I can’t speak for anyone else, but I have a measuring stick of my own. Basically, a game (any product, really) has to do at least one of four things. One: offer up a memorable experience that’ll keep me thinking long after I put the controller down. Two: explore the possibilities set up by that game using the means built-in. Three: have ideas and themes worth exploring in the first place. Four: use those skills to draw out an emotional response. It’s simple stuff, really.
Again, I haven’t played The Witcher 3 to know exactly what sort of content is in it. (That’ll stay true for a while, because I’m concerned with inkier matters right now.) But slogan aside, what I’ve heard is intriguing. Apparently, it’s not so much about saving the world as it is dealing with personal matters -- the ramifications of decisions, and more importantly the bonds shared with people Geralt cares about. That’s what I want to see (well, that and the game’s efforts to flesh out the world), and it’s what makes me preemptively assume that it makes for an intelligent game.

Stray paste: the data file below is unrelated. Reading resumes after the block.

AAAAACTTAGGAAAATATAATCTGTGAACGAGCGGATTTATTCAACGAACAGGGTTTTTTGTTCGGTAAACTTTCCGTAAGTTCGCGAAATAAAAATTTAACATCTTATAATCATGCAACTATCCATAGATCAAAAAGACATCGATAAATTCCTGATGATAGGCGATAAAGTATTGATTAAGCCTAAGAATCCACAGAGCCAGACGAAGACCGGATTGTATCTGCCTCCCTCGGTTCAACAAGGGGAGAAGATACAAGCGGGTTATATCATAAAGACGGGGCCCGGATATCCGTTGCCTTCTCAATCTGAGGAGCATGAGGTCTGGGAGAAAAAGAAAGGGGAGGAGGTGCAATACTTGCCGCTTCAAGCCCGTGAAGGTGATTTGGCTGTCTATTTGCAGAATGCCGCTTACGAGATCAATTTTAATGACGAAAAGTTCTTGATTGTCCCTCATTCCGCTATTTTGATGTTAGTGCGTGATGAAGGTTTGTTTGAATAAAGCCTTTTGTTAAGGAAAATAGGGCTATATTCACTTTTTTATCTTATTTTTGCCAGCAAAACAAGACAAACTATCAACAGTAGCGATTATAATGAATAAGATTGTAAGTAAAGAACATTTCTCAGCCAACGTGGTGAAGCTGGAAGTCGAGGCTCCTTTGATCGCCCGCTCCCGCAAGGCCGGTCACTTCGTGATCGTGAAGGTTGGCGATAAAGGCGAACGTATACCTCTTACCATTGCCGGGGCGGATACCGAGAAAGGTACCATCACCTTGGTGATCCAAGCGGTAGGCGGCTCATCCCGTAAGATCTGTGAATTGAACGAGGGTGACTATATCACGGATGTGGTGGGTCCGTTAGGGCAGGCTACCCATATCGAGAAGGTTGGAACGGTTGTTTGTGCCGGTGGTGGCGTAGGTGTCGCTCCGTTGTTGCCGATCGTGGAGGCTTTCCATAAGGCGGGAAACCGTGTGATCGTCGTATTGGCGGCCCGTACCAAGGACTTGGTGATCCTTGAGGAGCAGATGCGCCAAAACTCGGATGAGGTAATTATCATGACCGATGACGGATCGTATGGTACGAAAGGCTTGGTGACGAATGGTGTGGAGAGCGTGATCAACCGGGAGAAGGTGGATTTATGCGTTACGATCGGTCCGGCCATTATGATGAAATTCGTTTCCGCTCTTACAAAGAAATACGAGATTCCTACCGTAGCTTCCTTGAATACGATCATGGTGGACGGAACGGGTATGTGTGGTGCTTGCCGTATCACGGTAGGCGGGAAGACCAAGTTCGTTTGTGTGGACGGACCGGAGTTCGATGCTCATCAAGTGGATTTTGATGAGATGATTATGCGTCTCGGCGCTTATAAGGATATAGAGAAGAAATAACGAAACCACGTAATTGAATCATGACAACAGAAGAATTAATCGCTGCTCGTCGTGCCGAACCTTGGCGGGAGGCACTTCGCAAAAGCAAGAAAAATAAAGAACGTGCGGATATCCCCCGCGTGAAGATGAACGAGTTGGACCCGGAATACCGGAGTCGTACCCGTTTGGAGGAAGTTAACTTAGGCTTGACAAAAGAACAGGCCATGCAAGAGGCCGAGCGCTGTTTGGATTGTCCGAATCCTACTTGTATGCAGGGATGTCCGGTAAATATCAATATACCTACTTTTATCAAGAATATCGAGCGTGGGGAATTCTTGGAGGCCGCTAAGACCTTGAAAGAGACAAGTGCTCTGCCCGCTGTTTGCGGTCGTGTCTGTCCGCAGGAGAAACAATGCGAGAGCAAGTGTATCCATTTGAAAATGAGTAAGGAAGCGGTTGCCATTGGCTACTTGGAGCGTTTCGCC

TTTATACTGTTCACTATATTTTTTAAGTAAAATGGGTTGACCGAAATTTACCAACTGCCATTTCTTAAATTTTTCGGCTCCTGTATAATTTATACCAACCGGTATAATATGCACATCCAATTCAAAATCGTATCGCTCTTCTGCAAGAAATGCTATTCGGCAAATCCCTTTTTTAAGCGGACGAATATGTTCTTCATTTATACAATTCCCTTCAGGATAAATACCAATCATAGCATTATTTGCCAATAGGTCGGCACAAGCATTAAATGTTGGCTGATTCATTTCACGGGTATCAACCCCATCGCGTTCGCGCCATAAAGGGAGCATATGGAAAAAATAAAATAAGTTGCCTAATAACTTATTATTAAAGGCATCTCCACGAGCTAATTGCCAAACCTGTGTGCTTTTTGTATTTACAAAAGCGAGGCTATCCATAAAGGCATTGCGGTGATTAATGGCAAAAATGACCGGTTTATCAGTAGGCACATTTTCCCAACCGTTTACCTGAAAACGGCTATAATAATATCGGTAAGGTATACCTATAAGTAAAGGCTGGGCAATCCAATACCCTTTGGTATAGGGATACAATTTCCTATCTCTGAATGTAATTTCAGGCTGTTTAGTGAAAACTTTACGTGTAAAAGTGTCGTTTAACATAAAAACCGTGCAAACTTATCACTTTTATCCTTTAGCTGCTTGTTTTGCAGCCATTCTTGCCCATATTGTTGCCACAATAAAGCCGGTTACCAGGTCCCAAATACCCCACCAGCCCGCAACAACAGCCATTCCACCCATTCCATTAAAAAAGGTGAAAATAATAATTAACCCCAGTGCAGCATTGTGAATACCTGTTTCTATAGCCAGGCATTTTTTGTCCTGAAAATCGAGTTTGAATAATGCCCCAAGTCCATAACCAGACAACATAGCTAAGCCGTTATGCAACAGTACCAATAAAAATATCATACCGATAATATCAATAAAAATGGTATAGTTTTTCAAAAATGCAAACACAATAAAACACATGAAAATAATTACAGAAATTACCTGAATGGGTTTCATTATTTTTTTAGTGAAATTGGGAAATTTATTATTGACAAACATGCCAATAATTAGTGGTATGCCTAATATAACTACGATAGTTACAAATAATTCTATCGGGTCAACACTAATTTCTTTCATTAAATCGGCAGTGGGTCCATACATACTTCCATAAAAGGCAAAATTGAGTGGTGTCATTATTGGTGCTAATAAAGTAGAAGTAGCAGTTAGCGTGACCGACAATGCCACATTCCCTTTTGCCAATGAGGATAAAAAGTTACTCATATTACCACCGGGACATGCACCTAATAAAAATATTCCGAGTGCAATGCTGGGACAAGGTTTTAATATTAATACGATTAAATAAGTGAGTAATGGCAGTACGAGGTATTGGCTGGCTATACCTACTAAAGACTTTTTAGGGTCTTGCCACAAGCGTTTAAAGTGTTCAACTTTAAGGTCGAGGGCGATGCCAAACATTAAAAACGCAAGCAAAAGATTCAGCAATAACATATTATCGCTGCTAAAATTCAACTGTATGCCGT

But what about everything else?
You know me by now, I hope. I’m the guy whose entire gimmick is overanalyzing games (which people seem to like for whatever reason). I’m the one who argued that the latest Donkey Kong game is the harrowing tale of a king forced to reconcile with both his karmic cycle and the duties of an exiled shepherd. I’ve said in the past that Xenoblade Chronicles is as much about robot-busting as it is dealing with the consequences of scientific one-upmanship. For God’s sake, I made a Top 10 list of cool female characters -- and argued that Poison deserved a top spot. Yes, that Poison.
I can pull a lot from even the most unlikely of sources (which would help explain why I’m enamored with Kamen Rider). Even in an age where developers can’t even get Tetris right, I can still look to the future with high hopes because I can walk away with something gained on a regular basis. So in a way, it’s not necessarily about waiting for some savior to descend from on high; it’s about being willing to find the good, and the merit, in whatever media we happen to consume.